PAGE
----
Before listening to good kid, m.A.A.d. city, I had already listened to a few of Kendrick Lamar’s works, including To Pimp a Butterfly and DAMN. I’m generally not the world’s biggest hip-hop fan (although I do love early Kanye, Sadistik, Eminem, and Grieves, among others), and, at least to me, Kendrick did manage to stick out as a beacon of hope in a tepid sea of blandness.
The first time I listened to the album, I was extremely underwhelmed, given what I had heard of his other material. It seemed to me that Kendrick was focusing on many of the characteristics that have turned me away from so much modern hip-hop: crude objectification and over-sexualization, as heard in Sherane a.k.a. Master Splinter’s Daughter, and unfounded bravado and egocentricity, as heard when Kendrick claims, “Damn, I got b*tches,” on Backseat Freestyle. There were songs that I thought stood out on first listen, namely The Art of Peer Pressure, where it really felt like Kendrick took a step back and let his lyrics speak for themselves. However, I was quite disappointed by my first listen, and, given the amount of praise I’ve heard this album has garnered, I knew I was missing something.
It’s actually quite rare that I would even consider lyrical content in an album review, because it largely doesn’t matter at all to me, but, given that it’s so central to the hip-hop genre, I’ll briefly touch on my thoughts. Before I went and listened to the album again, I did a little bit of research on Kendrick Lamar, and I learned a bit about his difficult youth in Compton, California. I also read the lyrics for the album, sans music and rapping. The second time I listened to it, I noticed that, although it isn’t a concept album in the traditional sense, it has a theme: Kendrick’s reflective criticism of his values while growing up and the focus on how unfortunate circumstances shaped his youth. The album was an interesting balance of social criticism and self-reflection, as he injects his present self into his past narrative. I realized that many of the things I disliked on the first listen through were used ironically as a critique. At least, I hope I’m right.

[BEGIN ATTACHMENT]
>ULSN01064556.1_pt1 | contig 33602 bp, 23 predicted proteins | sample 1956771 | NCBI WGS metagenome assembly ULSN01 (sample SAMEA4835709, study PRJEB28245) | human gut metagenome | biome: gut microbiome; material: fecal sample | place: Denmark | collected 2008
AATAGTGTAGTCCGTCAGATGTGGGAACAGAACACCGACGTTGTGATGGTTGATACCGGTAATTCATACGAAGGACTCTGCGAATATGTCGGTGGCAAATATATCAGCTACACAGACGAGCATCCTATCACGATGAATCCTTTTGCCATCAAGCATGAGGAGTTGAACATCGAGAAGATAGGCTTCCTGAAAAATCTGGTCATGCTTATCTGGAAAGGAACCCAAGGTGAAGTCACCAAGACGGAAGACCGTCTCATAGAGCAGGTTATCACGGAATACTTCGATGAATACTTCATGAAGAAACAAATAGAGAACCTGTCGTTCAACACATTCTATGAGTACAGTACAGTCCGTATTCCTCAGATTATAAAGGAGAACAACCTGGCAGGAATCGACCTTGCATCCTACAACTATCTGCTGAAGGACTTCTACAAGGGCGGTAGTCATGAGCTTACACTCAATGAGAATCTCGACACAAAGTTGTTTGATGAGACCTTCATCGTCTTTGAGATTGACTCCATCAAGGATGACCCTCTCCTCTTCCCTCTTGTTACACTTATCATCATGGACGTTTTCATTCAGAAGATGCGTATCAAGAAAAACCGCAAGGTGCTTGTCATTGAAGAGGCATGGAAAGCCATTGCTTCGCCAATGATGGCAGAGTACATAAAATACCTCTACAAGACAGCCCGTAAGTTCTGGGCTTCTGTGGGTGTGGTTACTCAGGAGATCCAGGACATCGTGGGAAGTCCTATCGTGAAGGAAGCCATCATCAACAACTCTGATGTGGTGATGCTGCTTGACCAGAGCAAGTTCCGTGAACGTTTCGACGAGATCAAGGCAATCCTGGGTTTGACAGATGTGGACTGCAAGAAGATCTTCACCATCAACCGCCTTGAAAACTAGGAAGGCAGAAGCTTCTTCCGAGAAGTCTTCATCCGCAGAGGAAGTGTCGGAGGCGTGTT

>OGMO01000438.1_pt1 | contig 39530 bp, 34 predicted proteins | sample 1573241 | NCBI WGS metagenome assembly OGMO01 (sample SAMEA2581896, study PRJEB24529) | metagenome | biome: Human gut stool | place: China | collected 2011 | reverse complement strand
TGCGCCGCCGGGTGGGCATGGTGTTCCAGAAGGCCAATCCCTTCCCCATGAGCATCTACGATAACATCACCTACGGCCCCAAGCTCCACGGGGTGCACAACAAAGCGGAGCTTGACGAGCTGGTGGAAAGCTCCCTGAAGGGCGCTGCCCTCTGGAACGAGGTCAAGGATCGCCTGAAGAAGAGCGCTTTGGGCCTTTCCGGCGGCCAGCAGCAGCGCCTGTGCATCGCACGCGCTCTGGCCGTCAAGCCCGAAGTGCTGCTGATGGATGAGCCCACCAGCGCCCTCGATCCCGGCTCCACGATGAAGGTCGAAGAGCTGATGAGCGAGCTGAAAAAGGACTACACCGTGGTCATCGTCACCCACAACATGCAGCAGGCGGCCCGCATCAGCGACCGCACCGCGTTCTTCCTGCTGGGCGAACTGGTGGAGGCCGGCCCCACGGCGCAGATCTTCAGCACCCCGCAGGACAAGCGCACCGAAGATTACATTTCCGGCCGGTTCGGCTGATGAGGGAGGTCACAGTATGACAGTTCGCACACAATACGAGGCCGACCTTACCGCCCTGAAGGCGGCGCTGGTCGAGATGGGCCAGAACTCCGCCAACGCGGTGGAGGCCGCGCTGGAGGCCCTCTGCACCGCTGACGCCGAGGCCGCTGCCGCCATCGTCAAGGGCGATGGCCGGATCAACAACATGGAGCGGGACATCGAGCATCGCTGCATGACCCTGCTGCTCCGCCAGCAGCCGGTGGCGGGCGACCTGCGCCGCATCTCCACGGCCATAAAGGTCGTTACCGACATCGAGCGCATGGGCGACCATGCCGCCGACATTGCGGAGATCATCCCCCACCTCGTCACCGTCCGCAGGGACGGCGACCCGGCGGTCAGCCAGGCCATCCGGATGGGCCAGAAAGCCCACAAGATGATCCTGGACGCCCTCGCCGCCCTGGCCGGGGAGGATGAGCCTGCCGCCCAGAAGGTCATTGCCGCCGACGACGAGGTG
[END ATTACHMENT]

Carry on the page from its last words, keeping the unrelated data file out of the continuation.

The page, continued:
In terms of musicality, I was neither overwhelmed nor underwhelmed. Some songs were a bit better than others, but they were largely all mediocre. I really dug the piano line in The Art of Peer Pressure (definitely the best song on the album) and I’m a big fan of the minor 7 9th sound he used on the chorus of B*tch, Don’t Kill My Vibe. Kendrick has good flow (particularly on Good Kid and Swimming Pools) and is obviously talented, which I respect and enjoy. He’s clearly far more talented than all of the other rappers featured on the album, who detract and simply should not be there. In terms of production, there were both some good things and some bad things. I thought the vocals were mixed very well and stood out (as they should, based on the genre). They made some interesting choices with some reverb-drenched cymbals, panned hard left and quite low in the mix. As with most albums made this century, there is way too much compression on the final mix. Although this is more personal preference than a real issue, the kick sample had way too much pressure in the sub-region (around the 40 to 100 Hz range) and the attack:decay ratio on the snare sample was very high and left a lot to be desired.
Overall, I enjoyed the album. It was neither my favorite rap album nor my favorite Kendrick album, but it was a fun listen. Kendrick is a major talent, a skilled lyricist, and rapper, and seems like a largely intelligent and vibrant human being. However, his youth on this album is evident, and I can now more clearly see his progression to more mature material, on later albums like To Pimp a Butterfly, which I personally prefer. I would gladly read through the lyrics again, as I thought they were poignant and well crafted. However, I probably won’t listen to the album again, as it doesn’t really fall within my very, very, very particular musical criteria. But, hey, at least it’s not Drake.